You can read Andrew Rawnsley’s full article here.

Meanwhile, The Telegraph reported that the Work and Pensions Secretary, Iain Duncan Smith, believes more should be spent on defence and policing and has offered to lop another £3 billion off his department’s annual budget to help in this.

He is understood to have suggested restricting housing benefit for the under-25s, and to limit benefit payments to families with more than two children. So there is set to be more trouble ahead for the Coalition Government, as the Lib Dems have said they will block any further cuts to working age benefits. You can read more on this here.

Honeyball’s Weekly Round-Up

Labour Party

Women are being hit hardest by the financial squeeze, more research has revealed. It isn’t a complete shock but it is very disheartening that the Government has failed to address the issue and continuing numbers of women feel the financial squeeze and more have suffered during the recession than men- something that we have all been aware of for some time.

The research was been published by Which? in its Quarterly Consumer Report and revealed that it is women who cut back on essentials and are struggling to save for the future.

Not only are they feeling the squeeze personally but they also are far less optimistic about their personal finance and the future of the wider economy, with just 15% of them expecting it to improve over the next year.

Women, it stated, estimate they spend some 11 hours per month worrying about their finances compared to just nine and a half by men.

The research also revealed that men are more likely to have saved the recommended amount as outlined by the Government to help protect against the occurrence of unexpected expenses or a sudden drop in income 42% to 27% of women.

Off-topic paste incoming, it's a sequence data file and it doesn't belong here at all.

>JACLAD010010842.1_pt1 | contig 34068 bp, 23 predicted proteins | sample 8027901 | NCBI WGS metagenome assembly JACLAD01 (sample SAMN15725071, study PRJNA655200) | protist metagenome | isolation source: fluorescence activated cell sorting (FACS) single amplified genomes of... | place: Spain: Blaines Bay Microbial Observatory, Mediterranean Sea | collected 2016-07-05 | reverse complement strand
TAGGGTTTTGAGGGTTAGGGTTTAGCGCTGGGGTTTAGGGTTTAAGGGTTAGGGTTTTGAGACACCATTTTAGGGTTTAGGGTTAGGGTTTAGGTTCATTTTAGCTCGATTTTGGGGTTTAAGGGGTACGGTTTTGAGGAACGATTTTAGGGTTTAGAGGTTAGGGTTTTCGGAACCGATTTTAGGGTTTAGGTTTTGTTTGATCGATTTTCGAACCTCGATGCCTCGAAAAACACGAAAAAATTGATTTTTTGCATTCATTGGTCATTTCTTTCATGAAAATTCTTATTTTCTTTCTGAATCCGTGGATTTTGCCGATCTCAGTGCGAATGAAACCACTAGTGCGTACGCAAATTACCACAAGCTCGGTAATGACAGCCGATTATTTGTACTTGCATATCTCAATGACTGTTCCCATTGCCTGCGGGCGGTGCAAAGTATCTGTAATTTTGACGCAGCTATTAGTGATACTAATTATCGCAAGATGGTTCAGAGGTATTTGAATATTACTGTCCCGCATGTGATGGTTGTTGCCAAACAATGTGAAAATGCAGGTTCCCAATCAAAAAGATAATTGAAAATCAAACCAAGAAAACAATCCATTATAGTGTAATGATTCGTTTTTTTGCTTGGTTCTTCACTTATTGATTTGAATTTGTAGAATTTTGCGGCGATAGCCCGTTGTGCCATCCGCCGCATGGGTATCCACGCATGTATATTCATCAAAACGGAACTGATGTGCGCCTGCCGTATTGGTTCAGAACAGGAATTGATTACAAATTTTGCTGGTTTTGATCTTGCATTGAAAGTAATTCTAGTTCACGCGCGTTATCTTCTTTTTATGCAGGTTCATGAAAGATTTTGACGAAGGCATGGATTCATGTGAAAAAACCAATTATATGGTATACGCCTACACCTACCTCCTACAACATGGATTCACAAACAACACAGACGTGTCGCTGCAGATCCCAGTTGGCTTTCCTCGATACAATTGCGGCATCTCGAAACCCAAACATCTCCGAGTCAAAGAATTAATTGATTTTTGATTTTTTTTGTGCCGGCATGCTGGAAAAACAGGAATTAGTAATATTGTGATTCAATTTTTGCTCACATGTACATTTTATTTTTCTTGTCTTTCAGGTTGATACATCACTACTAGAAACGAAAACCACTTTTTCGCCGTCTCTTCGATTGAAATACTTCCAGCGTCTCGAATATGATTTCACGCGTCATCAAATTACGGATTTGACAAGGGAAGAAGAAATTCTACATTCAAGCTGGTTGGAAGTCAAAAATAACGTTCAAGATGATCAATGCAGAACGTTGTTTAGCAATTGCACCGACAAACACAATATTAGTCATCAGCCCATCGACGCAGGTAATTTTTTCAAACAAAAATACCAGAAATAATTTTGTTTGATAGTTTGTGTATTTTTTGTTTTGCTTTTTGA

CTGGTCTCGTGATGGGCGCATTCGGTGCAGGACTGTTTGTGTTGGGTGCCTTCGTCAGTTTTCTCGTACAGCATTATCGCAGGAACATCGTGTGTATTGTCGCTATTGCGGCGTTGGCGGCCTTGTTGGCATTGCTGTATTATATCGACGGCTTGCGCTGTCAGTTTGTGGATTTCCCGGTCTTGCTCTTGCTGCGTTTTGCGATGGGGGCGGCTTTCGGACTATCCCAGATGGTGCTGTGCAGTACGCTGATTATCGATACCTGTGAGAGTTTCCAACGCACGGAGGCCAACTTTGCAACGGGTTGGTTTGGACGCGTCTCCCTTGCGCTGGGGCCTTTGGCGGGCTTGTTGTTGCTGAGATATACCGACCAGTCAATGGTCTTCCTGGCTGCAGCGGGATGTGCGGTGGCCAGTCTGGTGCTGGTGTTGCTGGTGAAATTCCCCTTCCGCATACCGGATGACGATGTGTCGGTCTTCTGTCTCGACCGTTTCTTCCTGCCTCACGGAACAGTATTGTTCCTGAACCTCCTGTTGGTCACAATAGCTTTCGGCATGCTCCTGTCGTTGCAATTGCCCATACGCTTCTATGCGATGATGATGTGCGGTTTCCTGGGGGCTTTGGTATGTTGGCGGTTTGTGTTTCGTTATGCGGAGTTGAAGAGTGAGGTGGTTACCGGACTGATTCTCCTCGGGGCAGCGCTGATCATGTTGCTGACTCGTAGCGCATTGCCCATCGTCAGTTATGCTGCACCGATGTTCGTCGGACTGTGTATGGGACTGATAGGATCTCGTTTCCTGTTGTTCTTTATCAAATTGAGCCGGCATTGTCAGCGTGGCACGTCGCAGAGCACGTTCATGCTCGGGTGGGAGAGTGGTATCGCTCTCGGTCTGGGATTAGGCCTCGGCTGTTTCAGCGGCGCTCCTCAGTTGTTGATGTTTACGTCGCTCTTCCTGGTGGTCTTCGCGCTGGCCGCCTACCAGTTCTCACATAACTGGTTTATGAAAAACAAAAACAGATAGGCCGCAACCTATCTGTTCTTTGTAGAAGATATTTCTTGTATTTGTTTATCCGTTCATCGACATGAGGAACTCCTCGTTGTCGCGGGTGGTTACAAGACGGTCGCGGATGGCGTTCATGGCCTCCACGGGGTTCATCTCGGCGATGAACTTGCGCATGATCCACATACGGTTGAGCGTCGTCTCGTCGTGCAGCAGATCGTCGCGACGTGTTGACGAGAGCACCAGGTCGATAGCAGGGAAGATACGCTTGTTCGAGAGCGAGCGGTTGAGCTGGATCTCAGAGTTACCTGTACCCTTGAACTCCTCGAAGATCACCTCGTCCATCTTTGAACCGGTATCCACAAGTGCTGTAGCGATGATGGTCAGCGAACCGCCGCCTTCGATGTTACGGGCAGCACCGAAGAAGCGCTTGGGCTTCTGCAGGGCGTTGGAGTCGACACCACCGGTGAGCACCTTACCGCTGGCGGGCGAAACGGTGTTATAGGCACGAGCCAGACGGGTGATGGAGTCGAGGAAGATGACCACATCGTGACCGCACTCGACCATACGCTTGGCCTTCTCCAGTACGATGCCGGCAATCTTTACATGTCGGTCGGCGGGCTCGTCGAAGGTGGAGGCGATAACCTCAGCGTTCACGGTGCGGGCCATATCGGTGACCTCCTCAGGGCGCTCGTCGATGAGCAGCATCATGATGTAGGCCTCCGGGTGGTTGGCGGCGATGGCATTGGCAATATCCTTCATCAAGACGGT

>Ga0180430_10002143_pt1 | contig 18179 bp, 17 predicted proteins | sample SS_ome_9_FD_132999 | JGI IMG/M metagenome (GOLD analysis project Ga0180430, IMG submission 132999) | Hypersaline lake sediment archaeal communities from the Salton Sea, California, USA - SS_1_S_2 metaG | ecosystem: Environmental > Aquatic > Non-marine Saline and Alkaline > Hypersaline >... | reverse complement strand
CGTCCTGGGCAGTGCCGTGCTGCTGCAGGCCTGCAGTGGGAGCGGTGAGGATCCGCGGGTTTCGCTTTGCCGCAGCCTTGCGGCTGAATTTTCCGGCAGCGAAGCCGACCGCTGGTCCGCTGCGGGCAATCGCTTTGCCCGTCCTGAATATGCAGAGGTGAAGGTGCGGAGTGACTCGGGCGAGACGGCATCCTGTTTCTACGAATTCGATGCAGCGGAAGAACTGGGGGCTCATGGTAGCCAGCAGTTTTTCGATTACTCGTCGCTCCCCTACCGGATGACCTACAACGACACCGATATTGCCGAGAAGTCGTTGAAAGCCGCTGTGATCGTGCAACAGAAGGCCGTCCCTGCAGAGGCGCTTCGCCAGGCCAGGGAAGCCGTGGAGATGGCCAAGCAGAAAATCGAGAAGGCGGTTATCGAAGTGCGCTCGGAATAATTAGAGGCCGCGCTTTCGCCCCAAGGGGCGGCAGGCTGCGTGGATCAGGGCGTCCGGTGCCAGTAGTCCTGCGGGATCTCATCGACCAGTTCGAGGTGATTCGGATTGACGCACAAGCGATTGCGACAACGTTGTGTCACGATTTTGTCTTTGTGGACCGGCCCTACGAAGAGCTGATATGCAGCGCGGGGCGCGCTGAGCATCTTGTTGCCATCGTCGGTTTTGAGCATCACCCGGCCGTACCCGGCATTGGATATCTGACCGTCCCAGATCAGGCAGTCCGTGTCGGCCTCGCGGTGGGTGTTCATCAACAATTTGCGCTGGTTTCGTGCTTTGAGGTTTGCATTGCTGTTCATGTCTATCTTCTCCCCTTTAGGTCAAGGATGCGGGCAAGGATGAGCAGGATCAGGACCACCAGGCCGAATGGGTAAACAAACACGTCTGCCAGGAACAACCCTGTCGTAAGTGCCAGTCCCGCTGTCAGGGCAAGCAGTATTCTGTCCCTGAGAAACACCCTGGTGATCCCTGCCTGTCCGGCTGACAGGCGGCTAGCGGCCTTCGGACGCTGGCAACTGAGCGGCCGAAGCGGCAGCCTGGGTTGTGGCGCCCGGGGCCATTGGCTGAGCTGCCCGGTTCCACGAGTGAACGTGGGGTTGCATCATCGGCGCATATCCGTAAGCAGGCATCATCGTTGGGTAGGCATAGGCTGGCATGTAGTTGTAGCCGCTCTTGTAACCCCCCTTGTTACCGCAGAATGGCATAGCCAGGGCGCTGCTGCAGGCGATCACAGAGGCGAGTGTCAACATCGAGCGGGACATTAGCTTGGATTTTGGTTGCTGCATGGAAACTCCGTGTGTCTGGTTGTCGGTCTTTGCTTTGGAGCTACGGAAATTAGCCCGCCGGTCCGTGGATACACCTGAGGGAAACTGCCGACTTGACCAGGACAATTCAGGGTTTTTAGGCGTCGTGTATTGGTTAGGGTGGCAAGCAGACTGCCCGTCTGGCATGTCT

I hope this important, yet hardly surprising survey has a greater impact on the Government and policy makers. They must spend time considering the longer term ramifications this will have on women including on their pensions as well as the affect it will have on other sources of income and or other areas of their lives. You can read more on it here.

Unemployment figures released last week showed that it has risen by 70,000 reports revealed. Specifically another 20,000 under 25’s are now registered as unemployed while pay rises reportedly slowed to 1%, the lowest figure since 2001 when records began. This is now the third consecutive increase and is the highest level since July. This puts greater pressure on Chancellor, George Osborne to act. Maybe now is the time for him to consider a different strategy? You can read a full report on the situation here.

It was undoubtedly a difficult week for London Marathon organisers following the terrible events at the Boston Marathon the previous week. Organisers doubled efforts and put huge work into ensuring the event went ahead smoothly. A respectful one minute silence was held at the start of the race, and it went ahead, with tighter security but smoothly nevertheless.

Record numbers, 700,000, of supporters turned out to cheer on, friends, loved ones or even those they didn’t know creating a wonderful atmosphere which London should be proud of. You can read more here on the eventful day.